About Visiting the Farm
Greentree Naturals is a working farm, which means quite simply, we are working. Please call ahead to find a mutually convenient time for your visit. We are willing to make an appointment for you to come out for a visit and encourage you to call or email to set a time and date that works around our farming schedule. We really love sharing the beauty of our place, it’s just that every time we stop to show what we are doing, we are no longer moving forward with what has to be accomplished to generate income to survive.
Visitors are welcome, but on the understanding that they use the area at their own risk and they assume responsibility for injury, damage or loss to any individual or their property. We ask you, for everyone’s safety and peace of mind, to respect and follow our procedures outlined below.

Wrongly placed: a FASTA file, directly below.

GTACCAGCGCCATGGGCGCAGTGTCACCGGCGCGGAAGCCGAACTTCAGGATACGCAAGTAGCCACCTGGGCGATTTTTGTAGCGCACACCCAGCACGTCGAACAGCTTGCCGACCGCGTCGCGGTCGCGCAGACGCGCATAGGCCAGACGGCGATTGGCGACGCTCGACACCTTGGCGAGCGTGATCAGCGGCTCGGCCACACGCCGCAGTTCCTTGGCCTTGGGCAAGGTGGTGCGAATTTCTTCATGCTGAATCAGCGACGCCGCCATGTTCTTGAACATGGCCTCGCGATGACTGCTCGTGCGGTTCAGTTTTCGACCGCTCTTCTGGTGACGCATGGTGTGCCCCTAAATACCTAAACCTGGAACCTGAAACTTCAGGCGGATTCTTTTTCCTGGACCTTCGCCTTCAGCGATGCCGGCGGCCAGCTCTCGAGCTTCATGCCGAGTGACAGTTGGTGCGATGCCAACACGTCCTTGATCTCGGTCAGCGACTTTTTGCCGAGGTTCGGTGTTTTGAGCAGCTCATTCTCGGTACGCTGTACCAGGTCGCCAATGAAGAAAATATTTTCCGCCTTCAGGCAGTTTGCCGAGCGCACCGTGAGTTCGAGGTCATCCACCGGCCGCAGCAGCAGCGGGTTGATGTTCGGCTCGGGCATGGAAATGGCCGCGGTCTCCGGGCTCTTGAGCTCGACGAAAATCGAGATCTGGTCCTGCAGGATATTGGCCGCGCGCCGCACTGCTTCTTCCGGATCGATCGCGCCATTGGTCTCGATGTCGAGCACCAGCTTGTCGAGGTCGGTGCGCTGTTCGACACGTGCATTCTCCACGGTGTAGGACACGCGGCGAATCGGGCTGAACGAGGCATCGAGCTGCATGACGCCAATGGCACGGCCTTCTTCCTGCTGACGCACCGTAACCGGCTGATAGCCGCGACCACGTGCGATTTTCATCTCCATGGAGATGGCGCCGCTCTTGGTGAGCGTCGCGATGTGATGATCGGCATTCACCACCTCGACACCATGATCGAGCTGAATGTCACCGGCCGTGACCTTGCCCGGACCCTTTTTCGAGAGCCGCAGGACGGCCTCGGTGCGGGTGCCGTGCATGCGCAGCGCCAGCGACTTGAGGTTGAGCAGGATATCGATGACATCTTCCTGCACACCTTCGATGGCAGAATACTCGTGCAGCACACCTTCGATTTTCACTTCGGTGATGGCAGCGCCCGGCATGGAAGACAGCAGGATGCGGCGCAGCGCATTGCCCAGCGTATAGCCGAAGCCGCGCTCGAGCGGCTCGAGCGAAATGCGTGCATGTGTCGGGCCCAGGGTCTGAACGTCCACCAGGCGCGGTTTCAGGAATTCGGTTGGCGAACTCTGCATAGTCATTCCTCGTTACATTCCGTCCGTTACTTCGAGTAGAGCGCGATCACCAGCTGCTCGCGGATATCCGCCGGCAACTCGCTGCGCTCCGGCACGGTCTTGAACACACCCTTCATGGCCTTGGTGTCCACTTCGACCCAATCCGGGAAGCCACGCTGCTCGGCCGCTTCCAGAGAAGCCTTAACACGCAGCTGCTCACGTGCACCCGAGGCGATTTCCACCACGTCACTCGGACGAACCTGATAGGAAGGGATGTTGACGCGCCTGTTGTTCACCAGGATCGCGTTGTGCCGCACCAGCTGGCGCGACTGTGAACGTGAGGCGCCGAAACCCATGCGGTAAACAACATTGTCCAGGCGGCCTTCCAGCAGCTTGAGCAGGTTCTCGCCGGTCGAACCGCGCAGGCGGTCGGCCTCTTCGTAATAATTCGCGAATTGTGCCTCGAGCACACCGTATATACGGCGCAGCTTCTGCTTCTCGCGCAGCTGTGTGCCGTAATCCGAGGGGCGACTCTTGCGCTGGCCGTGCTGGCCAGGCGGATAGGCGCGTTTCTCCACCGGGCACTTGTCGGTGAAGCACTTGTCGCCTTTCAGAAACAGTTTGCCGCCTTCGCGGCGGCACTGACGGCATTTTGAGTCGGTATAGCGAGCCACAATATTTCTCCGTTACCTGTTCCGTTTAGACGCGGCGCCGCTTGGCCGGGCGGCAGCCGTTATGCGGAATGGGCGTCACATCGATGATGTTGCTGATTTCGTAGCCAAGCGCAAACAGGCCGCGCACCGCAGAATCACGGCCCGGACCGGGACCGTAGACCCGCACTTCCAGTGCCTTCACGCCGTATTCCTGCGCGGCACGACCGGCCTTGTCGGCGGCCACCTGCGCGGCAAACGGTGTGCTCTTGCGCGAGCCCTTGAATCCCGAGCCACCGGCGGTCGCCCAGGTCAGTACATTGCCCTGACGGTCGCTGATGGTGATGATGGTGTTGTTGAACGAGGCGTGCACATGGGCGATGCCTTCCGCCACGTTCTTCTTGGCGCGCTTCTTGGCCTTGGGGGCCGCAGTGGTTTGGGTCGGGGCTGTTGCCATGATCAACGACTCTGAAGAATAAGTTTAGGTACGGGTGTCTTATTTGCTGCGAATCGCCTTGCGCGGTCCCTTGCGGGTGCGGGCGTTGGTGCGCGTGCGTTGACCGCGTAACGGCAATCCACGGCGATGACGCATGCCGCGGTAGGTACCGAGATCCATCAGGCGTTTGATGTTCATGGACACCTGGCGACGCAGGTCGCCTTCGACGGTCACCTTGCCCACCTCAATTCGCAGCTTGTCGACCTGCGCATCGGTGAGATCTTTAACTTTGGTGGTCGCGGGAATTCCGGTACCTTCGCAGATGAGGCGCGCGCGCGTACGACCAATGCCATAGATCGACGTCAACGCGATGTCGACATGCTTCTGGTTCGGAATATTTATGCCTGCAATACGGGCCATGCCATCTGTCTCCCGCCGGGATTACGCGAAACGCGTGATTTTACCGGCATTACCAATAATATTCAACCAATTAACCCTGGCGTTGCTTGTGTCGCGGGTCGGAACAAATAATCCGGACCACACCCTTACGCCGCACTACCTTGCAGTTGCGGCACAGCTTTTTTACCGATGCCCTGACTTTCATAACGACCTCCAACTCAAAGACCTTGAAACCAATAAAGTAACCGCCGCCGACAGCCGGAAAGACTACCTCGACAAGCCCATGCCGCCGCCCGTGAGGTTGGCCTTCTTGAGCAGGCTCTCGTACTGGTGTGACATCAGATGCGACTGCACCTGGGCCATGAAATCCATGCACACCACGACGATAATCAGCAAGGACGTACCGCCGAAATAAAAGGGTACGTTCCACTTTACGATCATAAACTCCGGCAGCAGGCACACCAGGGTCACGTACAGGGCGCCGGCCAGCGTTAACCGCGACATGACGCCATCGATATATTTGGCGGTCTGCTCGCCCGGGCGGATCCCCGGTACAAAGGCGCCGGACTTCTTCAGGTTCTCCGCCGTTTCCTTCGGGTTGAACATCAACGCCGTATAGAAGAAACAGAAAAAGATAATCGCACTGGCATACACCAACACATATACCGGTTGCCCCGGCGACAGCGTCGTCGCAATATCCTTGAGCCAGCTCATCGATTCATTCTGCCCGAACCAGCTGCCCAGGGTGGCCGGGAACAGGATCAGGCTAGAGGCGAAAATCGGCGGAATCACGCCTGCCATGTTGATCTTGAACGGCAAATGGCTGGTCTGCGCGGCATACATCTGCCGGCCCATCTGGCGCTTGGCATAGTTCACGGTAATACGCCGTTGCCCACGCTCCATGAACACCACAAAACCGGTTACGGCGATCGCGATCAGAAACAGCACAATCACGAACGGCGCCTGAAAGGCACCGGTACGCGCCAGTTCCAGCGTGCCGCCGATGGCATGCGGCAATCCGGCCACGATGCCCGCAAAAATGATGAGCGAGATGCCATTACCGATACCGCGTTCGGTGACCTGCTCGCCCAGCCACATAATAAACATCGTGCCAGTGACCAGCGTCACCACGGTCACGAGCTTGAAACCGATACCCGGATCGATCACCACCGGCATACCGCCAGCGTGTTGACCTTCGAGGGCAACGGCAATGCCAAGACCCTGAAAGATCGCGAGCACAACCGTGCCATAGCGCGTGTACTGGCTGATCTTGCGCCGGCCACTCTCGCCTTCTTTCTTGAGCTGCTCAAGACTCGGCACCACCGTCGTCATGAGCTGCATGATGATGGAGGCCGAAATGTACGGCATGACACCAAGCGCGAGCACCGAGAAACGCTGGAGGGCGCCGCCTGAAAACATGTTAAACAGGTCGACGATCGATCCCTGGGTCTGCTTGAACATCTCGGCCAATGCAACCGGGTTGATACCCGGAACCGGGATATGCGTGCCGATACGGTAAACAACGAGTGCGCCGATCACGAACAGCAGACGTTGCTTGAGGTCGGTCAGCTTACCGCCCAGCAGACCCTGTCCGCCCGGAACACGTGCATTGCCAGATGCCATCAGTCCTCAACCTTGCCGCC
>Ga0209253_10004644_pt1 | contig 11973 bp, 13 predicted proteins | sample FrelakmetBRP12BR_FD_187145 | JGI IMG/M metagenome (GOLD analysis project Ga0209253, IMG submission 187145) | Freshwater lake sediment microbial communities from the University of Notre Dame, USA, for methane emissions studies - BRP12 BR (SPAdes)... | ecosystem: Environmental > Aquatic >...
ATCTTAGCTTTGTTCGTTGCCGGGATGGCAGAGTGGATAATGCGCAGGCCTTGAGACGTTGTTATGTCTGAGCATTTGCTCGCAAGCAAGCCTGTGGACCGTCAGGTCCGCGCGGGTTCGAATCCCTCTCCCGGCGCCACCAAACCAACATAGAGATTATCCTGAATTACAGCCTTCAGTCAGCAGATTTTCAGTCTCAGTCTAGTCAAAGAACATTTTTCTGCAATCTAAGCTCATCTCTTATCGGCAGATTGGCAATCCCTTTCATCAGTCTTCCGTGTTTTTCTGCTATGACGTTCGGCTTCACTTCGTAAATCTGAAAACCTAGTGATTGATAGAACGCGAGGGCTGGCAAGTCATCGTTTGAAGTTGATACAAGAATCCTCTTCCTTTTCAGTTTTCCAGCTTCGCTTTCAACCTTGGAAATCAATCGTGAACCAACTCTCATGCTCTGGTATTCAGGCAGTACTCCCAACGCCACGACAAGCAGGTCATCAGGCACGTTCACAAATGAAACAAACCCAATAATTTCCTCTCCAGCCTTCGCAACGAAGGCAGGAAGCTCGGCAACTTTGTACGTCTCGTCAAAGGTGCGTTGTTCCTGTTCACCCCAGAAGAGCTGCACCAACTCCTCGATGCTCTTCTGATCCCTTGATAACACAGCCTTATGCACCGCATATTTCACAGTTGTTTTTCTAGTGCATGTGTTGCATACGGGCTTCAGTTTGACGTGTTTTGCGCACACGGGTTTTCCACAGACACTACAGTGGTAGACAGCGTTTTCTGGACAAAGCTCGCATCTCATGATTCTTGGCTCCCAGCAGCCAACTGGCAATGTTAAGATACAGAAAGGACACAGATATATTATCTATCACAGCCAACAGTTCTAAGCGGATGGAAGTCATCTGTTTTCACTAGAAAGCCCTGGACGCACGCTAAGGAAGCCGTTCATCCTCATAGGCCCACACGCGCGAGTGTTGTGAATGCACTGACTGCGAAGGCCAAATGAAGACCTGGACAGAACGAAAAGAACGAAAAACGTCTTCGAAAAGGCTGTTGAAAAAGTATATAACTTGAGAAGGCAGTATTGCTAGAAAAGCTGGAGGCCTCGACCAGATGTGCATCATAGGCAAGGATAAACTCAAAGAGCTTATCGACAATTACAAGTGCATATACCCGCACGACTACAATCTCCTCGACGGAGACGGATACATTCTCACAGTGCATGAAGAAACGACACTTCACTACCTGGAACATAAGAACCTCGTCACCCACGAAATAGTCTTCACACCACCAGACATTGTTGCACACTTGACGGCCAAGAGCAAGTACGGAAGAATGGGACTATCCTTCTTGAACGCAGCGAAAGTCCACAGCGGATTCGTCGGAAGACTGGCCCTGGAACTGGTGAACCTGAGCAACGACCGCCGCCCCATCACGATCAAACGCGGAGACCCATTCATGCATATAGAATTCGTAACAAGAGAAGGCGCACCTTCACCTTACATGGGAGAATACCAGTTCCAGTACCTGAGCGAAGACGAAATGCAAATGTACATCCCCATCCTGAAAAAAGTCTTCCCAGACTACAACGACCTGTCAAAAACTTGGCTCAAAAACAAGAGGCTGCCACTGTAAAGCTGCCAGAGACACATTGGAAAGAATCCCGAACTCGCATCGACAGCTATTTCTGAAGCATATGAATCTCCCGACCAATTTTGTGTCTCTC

If you want to put on your grubby clothes and come out and help us work, we might be willing to let you have that experience (make an appointment). We might even consider hosting a private party on the farm for a fee and are willing to work with our local chef to make this personal affair an event everyone will remember forever! Otherwise, you might have a better chance of seeing the farm by attending one of the events listed on the What's Happening on the Farm page.
GENERAL FARM RULES:
Please park in the areas provided.
Come Prepared - Farms are not necessarily accident proof and definitely not weather proof. Come dressed for the weather, in clothes that you won’t mind finding mud or manure on at the end of the day. Wear sturdy, closed-toed shoes to protect your feet and make it easier to walk on the uneven ground. Bring your own water and a snack.
Absolutely no pets - Please be aware that Greentree Naturals does not allow dogs on the premises. We have farm dogs that take their job as protectors of the farm very seriously and want to ensure the greatest safety of all visitors to the farm.